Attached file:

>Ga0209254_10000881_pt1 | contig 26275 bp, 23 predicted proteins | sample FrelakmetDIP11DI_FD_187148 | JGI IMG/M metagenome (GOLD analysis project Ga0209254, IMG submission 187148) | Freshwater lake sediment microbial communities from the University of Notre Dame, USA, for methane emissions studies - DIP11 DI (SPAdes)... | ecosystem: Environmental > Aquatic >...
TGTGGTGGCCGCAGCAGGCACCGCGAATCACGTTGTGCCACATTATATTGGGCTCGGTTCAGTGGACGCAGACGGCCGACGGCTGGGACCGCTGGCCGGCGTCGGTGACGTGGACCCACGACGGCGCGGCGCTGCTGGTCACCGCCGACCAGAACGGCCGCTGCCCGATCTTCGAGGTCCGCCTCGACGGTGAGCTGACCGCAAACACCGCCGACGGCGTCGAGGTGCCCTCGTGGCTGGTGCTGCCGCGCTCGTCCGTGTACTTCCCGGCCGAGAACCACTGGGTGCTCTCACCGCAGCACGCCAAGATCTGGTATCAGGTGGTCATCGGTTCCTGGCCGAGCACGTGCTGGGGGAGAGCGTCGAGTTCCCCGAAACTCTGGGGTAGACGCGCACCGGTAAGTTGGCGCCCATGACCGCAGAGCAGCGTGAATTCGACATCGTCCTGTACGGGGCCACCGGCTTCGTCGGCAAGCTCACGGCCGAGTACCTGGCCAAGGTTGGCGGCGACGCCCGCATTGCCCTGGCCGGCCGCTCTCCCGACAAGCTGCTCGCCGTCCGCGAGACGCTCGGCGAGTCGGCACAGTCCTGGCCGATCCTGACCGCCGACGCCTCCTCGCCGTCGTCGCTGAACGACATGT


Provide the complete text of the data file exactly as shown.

>Ga0209254_10000881_pt1 | contig 26275 bp, 23 predicted proteins | sample FrelakmetDIP11DI_FD_187148 | JGI IMG/M metagenome (GOLD analysis project Ga0209254, IMG submission 187148) | Freshwater lake sediment microbial communities from the University of Notre Dame, USA, for methane emissions studies - DIP11 DI (SPAdes)... | ecosystem: Environmental > Aquatic >...
TGTGGTGGCCGCAGCAGGCACCGCGAATCACGTTGTGCCACATTATATTGGGCTCGGTTCAGTGGACGCAGACGGCCGACGGCTGGGACCGCTGGCCGGCGTCGGTGACGTGGACCCACGACGGCGCGGCGCTGCTGGTCACCGCCGACCAGAACGGCCGCTGCCCGATCTTCGAGGTCCGCCTCGACGGTGAGCTGACCGCAAACACCGCCGACGGCGTCGAGGTGCCCTCGTGGCTGGTGCTGCCGCGCTCGTCCGTGTACTTCCCGGCCGAGAACCACTGGGTGCTCTCACCGCAGCACGCCAAGATCTGGTATCAGGTGGTCATCGGTTCCTGGCCGAGCACGTGCTGGGGGAGAGCGTCGAGTTCCCCGAAACTCTGGGGTAGACGCGCACCGGTAAGTTGGCGCCCATGACCGCAGAGCAGCGTGAATTCGACATCGTCCTGTACGGGGCCACCGGCTTCGTCGGCAAGCTCACGGCCGAGTACCTGGCCAAGGTTGGCGGCGACGCCCGCATTGCCCTGGCCGGCCGCTCTCCCGACAAGCTGCTCGCCGTCCGCGAGACGCTCGGCGAGTCGGCACAGTCCTGGCCGATCCTGACCGCCGACGCCTCCTCGCCGTCGTCGCTGAACGACATGT